As you or your loved one age, it’s common to experience a myriad of age-related problems, specifically nerve degenerating diseases affecting many different parts of the body. Parkinson’s disease is the second most common after Alzheimer’s disease and it is also most often diagnosed in adults over the age of 60. It is crucial to understand why the disease is so prevalent among the elderly, and also the varying telltale signs of the disease so you can help your loved one manage and seek the required treatment. Here is all you need to know about Parkinson’s disease in older adults.
Why Does Parkinson’s Disease Occur More in Older Adults?
The biggest contributing factor for Parkinson’s disease is aging and the exact cause is still unknown. Many researchers concur that Parkinson’s disease largely stems from a mixture of genetic and external factors and they still require greater in-depth scientific studies to uncover more.
Additionally, aging causes a deterioration in the function of organelles that serve to remove damaged proteins in the neurons. Over a prolonged period, the alpha-synuclein protein accumulates and creates Lewy bodies, damaging neurons as a result.
It is approximated that adults with Parkinson’s disease see a 60 to 80 percent decrease in neurons that are needed to produce dopamine while motor symptoms arise. Over time, the reduced function of organelles in the cell, mitochondria, and accumulation of abnormal alpha-synuclein forms can lead to the loss of neurons. Motor symptoms will emerge when extensive neuron loss occurs over a period of time.
Symptoms of Parkinson’s Disease
Both non-motor and motor symptoms can possibly occur in older adults with Parkinson’s disease, including:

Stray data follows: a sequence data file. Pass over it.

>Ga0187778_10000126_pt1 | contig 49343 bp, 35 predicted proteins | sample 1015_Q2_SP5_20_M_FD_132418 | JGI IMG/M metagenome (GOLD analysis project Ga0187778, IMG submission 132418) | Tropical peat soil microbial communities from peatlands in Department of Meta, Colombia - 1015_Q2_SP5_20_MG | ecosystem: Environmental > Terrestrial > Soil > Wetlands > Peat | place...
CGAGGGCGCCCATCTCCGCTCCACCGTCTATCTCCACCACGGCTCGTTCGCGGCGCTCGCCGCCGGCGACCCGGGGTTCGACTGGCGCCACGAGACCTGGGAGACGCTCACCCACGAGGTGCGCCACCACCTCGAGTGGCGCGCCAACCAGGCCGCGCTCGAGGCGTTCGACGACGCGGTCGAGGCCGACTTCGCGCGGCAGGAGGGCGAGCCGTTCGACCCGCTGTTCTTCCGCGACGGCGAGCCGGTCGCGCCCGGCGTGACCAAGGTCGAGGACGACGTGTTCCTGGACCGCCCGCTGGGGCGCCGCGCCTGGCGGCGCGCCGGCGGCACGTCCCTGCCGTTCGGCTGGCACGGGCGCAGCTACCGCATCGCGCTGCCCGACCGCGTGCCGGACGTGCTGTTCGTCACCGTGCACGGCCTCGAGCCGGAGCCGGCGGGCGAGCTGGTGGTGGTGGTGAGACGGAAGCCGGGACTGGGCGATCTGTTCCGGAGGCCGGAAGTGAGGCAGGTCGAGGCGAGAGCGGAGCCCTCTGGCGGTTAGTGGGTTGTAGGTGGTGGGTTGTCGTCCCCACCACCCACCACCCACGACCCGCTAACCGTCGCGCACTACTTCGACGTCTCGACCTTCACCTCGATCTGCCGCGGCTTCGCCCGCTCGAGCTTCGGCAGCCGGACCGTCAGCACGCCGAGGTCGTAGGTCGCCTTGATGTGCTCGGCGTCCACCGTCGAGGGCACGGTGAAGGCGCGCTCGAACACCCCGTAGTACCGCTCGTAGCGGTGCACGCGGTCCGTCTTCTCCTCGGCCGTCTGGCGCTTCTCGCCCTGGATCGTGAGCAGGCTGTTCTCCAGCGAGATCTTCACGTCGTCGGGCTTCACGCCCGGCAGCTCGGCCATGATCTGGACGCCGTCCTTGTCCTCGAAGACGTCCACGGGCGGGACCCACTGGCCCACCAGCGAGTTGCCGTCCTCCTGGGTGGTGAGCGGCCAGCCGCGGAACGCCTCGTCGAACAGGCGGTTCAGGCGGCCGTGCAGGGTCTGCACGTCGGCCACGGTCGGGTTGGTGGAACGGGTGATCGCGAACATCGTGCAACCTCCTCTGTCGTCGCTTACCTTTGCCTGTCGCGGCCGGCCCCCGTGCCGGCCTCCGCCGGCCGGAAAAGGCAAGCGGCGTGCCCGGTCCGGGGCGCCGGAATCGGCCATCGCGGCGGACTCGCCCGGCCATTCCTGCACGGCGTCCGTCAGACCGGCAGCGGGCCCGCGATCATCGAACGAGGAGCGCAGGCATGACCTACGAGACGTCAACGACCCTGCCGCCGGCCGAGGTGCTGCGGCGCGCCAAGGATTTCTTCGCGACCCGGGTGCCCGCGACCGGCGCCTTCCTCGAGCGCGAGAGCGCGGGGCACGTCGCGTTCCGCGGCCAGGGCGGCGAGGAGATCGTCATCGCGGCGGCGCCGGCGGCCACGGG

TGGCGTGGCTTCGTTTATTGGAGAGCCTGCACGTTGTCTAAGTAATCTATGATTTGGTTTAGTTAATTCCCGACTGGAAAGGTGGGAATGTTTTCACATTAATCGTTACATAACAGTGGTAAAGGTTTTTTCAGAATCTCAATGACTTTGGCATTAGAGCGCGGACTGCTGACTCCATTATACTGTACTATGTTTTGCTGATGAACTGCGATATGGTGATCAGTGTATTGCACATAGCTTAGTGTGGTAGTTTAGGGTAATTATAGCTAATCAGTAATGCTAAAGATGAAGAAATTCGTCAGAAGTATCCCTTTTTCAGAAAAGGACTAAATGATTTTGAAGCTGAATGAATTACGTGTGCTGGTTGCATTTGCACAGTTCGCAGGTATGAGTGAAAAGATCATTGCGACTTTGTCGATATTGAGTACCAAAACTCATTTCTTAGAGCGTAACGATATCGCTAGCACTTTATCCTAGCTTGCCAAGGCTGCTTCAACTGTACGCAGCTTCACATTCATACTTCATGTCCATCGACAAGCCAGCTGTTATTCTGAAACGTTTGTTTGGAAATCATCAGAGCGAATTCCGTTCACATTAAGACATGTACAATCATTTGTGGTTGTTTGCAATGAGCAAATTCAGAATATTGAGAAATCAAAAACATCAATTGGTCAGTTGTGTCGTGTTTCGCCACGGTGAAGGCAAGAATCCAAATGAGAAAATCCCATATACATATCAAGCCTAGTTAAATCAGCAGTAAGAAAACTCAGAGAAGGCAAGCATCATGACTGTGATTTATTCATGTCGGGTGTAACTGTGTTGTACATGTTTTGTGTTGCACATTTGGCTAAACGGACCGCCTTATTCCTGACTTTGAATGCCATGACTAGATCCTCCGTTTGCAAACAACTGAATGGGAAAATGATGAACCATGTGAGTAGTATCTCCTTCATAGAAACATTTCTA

- Gradual loss of spontaneous movement
- Increased salivation and excessive perspiration
- Tremor of the face, hands, arms, or legs
- Orthostatic hypotension
- Rigidity of the trunk and limbs
- Changes in vision
- Slowing down of movement
- Vertigo and dizziness
- Impaired balance
- Nausea and constipation
- Lack of coordination
- Difficulties in urination
- Impaired sense of smell
- Feelings of depression
- Feelings of anxiousness
- Impaired thinking or memory
- Disturbance during sleep
Treatment of Parkinson’s Disease
Currently, no treatment can cure or delay the disease’s progression. However, the symptoms can often be managed effectively. The primary aim of treatment in Parkinson’s disease is to preserve the person’s level of activity and to enhance the quality of life as best as possible. You may be worried that your aging loved one might experience side effects from the treatment which can worsen their quality of life instead. Rest assured; older adults are actually less likely to suffer from side effects after levodopa therapy as compared to younger patients.
If your loved one suffering from Parkinson’s has become sedentary, it is extremely challenging to reverse the process. It can be very difficult for you as a caregiver to continue providing the extensive assistance they may require in daily living activities, so consider our senior assisted living program at Discovery Commons South Biscayne. We provide personalized care, bathing, ambulation and transfers, and medication among a variety of services by our well-trained team members. Contact us to find out more today!